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Thread: Future of Flushing Airport Site

  1. #1

    Default Future of Flushing Airport Site

    February 23, 2003

    It's Back to Nature for a Once Bustling Airport


    Takeoffs and landings at the old Flushing Airport will soon be reserved for birds.

    The city plans to restore to wetlands 33 acres of the abandoned airstrip, which ranked among the nation's busiest until La Guardia Airport opened in 1939. The plan involves ripping out old hangars, weeds and runways to make way for manmade inlets, native vegetation and the return of wildlife. Soon, the hope is, there will be fleets of herons, raptors and oystercatchers.

    "This is the last former airport in the city we've been trying to bring back to life," said David Lutz, executive director of Neighborhood Open Space Coalition. "It has the potential to become the most naturalistic site in northern Queens." The other airports being naturalized include Floyd Bennett Field near Jamaica Bay in Brooklyn, and Miller Field in New Dorp Beach on Staten Island.

    The city's Economic Development Corporation, which owns Flushing Airport, hopes to make the design final later this year.

    Under state rules the creation of the new wetlands will make the city eligible to add 20 of the airport's 78 acres to the nearby College Point Corporation Park, said Janel Patterson, an E.D.C. spokeswoman. The rest of the land will be a buffer between the wetlands and the College Point commercial area. The corporate park is home to 175 companies, including a New York Times printing plant, and several developers are interested in the site.

    "We don't want another shopping mall," Marilyn Bitterman, district manager for Community Board 7 in Queens. said about the new corporate acres. But she likes the openness the wetlands will bring.

    Flushing Airport, which closed in 1984, has been a breeding ground for mosquitoes. Over the years, several proposals have been made for the site, including using it as a mooring dock for blimps. "This plan is throwing a monkey wrench into everything," said Alan Gross, president of Airships Unlimited, which made the blimp proposal.

    Copyright 2003 The New York Times Company

  2. #2
    Forum Veteran
    Join Date
    Jan 2003
    Garden City, LI

    Default It's Back to Nature for a Once Bustling Airport

    So does this mean the shopping mall is back in play?

    I wish this space would be used as a kind of "suburban" office park - to compete with Jersey, LI, and Westchester.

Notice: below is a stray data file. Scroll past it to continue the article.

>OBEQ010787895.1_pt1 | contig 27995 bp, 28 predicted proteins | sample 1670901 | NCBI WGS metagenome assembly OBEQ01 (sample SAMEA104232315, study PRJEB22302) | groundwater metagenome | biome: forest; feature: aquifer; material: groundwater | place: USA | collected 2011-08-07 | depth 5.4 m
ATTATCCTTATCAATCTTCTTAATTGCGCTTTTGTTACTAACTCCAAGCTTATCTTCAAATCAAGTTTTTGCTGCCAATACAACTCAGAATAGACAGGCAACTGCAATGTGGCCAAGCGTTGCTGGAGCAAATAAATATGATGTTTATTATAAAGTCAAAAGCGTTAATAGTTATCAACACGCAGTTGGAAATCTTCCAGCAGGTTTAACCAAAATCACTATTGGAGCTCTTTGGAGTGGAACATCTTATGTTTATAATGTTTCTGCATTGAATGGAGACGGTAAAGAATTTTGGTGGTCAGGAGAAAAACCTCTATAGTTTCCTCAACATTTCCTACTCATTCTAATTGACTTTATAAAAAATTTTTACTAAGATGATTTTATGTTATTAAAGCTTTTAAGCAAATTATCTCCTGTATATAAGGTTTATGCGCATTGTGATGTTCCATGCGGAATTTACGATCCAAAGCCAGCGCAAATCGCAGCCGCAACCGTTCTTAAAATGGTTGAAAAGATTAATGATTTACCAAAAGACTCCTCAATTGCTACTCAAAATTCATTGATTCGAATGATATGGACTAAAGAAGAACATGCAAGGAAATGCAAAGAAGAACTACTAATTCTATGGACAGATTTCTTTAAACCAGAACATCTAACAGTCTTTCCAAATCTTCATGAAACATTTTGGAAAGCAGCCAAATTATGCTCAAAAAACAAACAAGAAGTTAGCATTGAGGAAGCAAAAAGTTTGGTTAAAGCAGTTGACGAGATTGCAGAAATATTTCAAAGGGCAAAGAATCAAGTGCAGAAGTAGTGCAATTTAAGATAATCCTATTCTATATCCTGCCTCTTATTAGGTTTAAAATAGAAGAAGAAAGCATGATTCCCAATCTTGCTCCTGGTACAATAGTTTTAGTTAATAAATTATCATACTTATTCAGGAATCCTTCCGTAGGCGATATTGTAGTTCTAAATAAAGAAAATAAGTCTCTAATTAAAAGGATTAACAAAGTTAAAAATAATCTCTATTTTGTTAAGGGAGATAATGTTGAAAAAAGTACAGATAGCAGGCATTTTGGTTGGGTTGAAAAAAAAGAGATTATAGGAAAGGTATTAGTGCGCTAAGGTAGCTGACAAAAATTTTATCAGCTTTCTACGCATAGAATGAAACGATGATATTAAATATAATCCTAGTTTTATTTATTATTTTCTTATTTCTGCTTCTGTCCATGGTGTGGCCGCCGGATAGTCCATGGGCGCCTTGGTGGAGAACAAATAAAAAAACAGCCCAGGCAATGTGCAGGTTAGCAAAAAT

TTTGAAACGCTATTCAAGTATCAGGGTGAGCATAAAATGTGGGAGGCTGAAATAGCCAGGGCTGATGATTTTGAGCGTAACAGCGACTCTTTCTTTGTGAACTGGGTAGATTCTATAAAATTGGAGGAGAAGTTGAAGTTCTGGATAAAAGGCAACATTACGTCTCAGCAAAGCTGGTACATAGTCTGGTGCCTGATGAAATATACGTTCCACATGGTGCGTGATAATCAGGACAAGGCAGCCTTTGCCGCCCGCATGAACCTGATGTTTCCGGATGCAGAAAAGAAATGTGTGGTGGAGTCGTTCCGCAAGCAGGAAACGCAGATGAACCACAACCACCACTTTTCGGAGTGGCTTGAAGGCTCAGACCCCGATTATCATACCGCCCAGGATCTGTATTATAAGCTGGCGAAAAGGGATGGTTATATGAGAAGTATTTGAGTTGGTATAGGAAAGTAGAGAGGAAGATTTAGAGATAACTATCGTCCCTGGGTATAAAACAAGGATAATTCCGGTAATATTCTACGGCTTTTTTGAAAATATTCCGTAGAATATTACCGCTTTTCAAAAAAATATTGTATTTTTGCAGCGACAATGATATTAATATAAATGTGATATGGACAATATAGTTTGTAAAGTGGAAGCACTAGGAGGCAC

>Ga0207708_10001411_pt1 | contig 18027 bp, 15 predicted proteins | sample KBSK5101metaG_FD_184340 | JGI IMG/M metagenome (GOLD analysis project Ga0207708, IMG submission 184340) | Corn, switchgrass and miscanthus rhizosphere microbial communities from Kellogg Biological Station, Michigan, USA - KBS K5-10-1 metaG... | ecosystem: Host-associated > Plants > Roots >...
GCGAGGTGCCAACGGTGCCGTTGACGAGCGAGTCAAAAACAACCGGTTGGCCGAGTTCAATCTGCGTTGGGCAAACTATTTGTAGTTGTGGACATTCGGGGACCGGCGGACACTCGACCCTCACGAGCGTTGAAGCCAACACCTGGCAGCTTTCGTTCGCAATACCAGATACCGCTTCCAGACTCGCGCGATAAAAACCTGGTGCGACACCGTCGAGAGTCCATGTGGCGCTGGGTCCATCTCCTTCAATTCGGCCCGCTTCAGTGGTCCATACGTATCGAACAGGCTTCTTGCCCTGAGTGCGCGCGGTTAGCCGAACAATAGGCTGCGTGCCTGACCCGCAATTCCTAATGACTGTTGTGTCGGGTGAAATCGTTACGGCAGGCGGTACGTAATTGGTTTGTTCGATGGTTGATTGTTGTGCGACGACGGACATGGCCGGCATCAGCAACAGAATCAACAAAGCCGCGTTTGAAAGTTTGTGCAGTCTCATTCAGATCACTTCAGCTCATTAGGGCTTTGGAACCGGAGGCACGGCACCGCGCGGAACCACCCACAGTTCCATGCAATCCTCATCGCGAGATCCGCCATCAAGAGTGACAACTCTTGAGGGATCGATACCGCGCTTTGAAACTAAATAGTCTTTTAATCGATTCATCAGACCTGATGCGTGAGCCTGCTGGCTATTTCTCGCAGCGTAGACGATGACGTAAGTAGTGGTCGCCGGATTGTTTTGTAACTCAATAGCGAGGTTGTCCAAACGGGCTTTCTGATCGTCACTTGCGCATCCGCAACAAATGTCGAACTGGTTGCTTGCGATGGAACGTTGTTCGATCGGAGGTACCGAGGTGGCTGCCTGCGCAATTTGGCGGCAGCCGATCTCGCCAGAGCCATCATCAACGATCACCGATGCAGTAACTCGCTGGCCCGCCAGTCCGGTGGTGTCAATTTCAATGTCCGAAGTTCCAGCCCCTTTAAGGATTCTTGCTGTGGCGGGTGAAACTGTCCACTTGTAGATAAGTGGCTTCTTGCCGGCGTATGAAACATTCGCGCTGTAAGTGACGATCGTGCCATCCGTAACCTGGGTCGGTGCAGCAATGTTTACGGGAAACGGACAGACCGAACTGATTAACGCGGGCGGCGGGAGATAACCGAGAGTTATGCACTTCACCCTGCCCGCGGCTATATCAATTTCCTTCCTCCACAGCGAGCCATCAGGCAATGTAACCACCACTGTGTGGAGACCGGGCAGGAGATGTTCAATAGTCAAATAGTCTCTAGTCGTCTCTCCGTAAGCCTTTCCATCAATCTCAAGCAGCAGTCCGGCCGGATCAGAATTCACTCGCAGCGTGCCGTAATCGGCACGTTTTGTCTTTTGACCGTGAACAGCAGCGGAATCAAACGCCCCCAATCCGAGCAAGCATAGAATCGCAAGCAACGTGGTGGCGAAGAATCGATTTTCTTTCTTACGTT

Oh well, I guess time will tell with this too.

  3. #3


    Wholesale Center Brings New Life To Former Flushing Airport Site

    By Aaron Rutkoff

    An artist’s rendering of what a new wholesale center partially located on the grounds of the former Flushing Airport, will look like when completed.

    The site of the former Flushing Airport, one of the last undeveloped spaces in New York City, will be sold to a group that plans to transform the long-dormant area into a wholesale center for approximately 180 small businesses and importers.

    An artist’s rendering of what a new wholesale center partially located on the grounds of the former Flushing Airport, will look like when completed.

    As part of the plan, which Mayor Mike Bloomberg unveiled in College Point on Feb. 3, the city will invest $8 million in the reconstruction of Linden Place, remaking the now decrepit roadway into a thoroughfare intended to divert heavy traffic flow away from nearby residential streets.

    "This is really good news for the whole city, and it is symptomatic of what is happening in all five boroughs," Bloomberg said. "Jobs are coming back." Bloomberg estimated that the wholesale center would eventually employ more than 1,000 people, including over 400 new permanent job positions and 1,100 jobs created during the construction phase.

    The site has long been vacant, and was once home to Flushing Airport, an entity that opened in 1927 but closed after the opening of LaGuardia Airport in 1939.

    Not everyone approved of the high-density, high-traffic plan selected by the city, however. "This is city government at its worst. It boggles the mind," said Councilman Tony Avella, who was not present at the press conference even though the Flushing Airport is within his district.

    Bringing Businesses To Queens